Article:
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Messages from Hiroshima

Japanese version

Michiko Matsui (female)
'Chokubaku'  2.5 km from the hypocenter / 9 years old at the time / current resident of Hiroshima

The scenes of the A-bombed city are introduced here. The photographs are not directly connected with the messages. I hate nothing more than being called an A-bomb survivor, a "hibakusha." I do not tell my story in public as a "kataribe" A-bomb witness. I just can't do it. On August 6, 1945, one bomb took away my parents, my grandparents and everything dear to me. I was just ten years old. I was in our house when it collapsed in flames on top of me. Though my back was embedded with broken glass and I was bleeding badly, I tried to find my parents. I kept searching for them and, thirty-nine days later, I finally found them under the burned remains of our house. But what I found were their bones.

I was left alone because I had no siblings. It took all I had just to survive. Why don't I tell my story as a "kataribe"?
I magine a ten-year old child who has dug her parents' bones out from under the burned-out ruins of her own house. I cannot speak again and again of such a hellish experience in front of others. My heart would break.

At one time, however, I travelled around the country and told my A-bomb experiences at gatherings like workers' meetings. But every time the audience seemed to listen to my story as if it were a past event which had nothing to do with them. Nobody can ever understand my story without experiencing what I have, I thought to myself, and I stopped telling my story.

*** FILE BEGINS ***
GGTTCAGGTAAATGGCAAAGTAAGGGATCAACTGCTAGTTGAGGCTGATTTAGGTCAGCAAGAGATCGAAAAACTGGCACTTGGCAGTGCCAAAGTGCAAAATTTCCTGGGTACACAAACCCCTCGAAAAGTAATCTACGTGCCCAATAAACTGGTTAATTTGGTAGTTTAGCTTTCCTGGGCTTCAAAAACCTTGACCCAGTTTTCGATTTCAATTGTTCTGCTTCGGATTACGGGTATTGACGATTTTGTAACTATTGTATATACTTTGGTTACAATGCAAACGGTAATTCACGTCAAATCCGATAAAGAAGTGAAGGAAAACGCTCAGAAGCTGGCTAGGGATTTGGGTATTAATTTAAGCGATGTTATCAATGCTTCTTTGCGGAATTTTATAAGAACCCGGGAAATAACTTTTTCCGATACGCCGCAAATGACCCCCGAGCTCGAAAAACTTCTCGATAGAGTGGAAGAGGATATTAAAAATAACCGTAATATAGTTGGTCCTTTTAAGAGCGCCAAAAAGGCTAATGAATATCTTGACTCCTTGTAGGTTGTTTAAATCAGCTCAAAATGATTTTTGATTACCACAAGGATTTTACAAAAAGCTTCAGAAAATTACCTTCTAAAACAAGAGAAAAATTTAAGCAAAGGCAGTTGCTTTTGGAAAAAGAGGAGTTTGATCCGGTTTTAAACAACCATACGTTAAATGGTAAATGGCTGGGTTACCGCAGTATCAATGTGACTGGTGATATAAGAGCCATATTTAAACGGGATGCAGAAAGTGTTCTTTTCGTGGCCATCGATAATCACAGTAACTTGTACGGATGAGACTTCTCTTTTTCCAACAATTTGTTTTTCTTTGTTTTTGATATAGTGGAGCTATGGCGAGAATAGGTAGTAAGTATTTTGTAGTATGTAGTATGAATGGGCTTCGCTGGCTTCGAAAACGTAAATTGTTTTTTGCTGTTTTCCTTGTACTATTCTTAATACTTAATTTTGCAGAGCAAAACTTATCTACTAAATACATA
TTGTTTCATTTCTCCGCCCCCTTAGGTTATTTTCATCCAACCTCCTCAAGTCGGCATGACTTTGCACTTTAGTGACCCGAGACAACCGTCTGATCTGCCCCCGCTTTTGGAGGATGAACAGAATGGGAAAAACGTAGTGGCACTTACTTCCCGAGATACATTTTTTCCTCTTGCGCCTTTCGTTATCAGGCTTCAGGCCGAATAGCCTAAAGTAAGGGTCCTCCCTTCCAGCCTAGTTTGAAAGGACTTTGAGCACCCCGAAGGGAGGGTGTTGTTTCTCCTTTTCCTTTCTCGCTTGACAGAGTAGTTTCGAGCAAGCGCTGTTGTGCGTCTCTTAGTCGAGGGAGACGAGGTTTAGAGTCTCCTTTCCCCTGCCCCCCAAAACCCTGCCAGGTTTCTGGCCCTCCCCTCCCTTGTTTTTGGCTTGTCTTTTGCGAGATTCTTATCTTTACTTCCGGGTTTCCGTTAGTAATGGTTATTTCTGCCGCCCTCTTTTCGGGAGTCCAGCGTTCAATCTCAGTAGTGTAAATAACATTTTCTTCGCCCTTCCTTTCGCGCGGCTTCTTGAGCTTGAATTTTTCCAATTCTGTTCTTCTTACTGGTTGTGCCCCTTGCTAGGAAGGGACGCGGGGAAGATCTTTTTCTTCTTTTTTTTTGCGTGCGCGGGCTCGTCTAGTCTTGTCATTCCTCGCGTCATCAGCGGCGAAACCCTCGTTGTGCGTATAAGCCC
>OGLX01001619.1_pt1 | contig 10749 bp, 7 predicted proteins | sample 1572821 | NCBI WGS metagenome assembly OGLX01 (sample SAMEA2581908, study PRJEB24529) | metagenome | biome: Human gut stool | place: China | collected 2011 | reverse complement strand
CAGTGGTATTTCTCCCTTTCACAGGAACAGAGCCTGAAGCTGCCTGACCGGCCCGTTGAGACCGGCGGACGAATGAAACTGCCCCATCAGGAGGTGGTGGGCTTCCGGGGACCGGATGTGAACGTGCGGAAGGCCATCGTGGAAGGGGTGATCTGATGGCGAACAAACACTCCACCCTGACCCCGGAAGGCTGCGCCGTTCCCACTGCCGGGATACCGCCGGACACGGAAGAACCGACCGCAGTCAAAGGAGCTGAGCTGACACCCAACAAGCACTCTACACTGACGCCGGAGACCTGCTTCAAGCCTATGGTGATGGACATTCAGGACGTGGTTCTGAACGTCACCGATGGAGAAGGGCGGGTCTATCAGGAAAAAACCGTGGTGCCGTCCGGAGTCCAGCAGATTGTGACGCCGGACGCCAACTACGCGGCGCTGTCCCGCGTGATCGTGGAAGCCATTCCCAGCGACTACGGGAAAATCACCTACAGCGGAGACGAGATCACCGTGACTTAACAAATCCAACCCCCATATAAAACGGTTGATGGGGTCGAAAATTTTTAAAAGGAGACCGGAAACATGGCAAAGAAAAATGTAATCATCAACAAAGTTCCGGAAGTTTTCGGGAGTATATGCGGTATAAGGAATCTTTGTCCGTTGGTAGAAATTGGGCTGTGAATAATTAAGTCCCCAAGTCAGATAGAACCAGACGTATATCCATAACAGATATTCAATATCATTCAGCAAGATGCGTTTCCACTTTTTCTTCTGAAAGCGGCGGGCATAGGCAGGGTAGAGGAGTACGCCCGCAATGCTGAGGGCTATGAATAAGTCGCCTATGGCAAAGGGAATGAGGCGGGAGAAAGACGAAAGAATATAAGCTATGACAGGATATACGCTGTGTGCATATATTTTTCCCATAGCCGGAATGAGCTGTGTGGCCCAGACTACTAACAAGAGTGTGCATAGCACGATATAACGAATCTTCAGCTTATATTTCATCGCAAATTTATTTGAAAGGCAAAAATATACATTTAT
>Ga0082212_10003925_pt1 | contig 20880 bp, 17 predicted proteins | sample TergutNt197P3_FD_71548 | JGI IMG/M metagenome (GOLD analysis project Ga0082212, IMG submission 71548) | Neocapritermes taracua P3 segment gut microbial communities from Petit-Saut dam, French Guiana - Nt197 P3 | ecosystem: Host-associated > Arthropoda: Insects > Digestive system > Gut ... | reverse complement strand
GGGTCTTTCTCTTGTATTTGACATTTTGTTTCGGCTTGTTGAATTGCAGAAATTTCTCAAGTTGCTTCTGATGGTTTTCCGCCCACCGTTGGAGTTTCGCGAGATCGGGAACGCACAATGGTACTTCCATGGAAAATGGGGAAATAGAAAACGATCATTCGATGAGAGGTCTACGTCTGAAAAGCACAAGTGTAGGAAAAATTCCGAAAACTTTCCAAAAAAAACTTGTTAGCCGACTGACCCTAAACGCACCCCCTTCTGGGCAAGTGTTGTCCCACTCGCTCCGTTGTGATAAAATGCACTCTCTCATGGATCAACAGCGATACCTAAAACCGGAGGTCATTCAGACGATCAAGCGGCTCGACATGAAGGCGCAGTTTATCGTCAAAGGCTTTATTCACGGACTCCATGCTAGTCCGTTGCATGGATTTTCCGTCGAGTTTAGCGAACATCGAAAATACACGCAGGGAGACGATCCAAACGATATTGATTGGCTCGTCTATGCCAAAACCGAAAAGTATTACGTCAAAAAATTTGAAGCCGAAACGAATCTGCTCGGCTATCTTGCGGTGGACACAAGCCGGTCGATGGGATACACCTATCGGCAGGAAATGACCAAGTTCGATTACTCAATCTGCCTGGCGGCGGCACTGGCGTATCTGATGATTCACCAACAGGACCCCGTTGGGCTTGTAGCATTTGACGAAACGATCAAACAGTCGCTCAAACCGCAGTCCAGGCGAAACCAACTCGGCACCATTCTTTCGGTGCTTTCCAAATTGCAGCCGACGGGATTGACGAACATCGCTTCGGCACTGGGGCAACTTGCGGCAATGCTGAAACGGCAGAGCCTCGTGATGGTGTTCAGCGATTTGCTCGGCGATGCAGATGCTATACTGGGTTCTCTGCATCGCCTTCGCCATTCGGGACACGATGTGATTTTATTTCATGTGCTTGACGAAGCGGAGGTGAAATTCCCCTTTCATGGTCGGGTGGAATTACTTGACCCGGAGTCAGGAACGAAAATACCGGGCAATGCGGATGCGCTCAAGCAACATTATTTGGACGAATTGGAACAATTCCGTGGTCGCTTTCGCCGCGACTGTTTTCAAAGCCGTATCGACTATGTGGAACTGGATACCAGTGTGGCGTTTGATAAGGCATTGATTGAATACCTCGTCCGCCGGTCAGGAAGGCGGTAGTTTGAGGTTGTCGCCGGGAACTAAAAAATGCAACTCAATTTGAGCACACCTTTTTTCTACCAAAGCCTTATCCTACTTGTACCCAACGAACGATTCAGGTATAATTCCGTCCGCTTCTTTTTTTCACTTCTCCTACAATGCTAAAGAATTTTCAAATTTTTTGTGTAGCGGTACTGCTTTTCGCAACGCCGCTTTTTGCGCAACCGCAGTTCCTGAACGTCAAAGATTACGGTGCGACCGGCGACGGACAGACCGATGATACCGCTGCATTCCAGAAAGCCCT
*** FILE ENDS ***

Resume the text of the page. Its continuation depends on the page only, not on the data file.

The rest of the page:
War makes people crazy. I do not blame only the U.S. Everything stemmed from war itself. At present, the world seems to be outwardly peaceful, but a lot of countries in the world are seeking to become nuclear powers, which means that any country can be the victim of nuclear weapons. I am so scared when I think of the result if this continues.

When I was exposed to the A-bomb, I was ten years old. Now I am already seventy-five. I forget things a lot these days, but I can never get the A-bomb experience out of my mind.

Even now, whenever news about the A-bomb comes on TV, I turn it off right away. On August 6 every year, a lot of well-known people including the prime minister attend the Peace Memorial Ceremony. However, August 6th must not become just "A-bomb Commemoration Day". If this ceremony is just a matter of form, then I do not want anybody to participate in it. August 6 was the terrible day on which my life was entirely changed. I am afraid of anything that might lead to war, including the issue of the U.S. Marine Corps Air Station at Futenma in Okinawa. I want everyone to think seriously about these matters.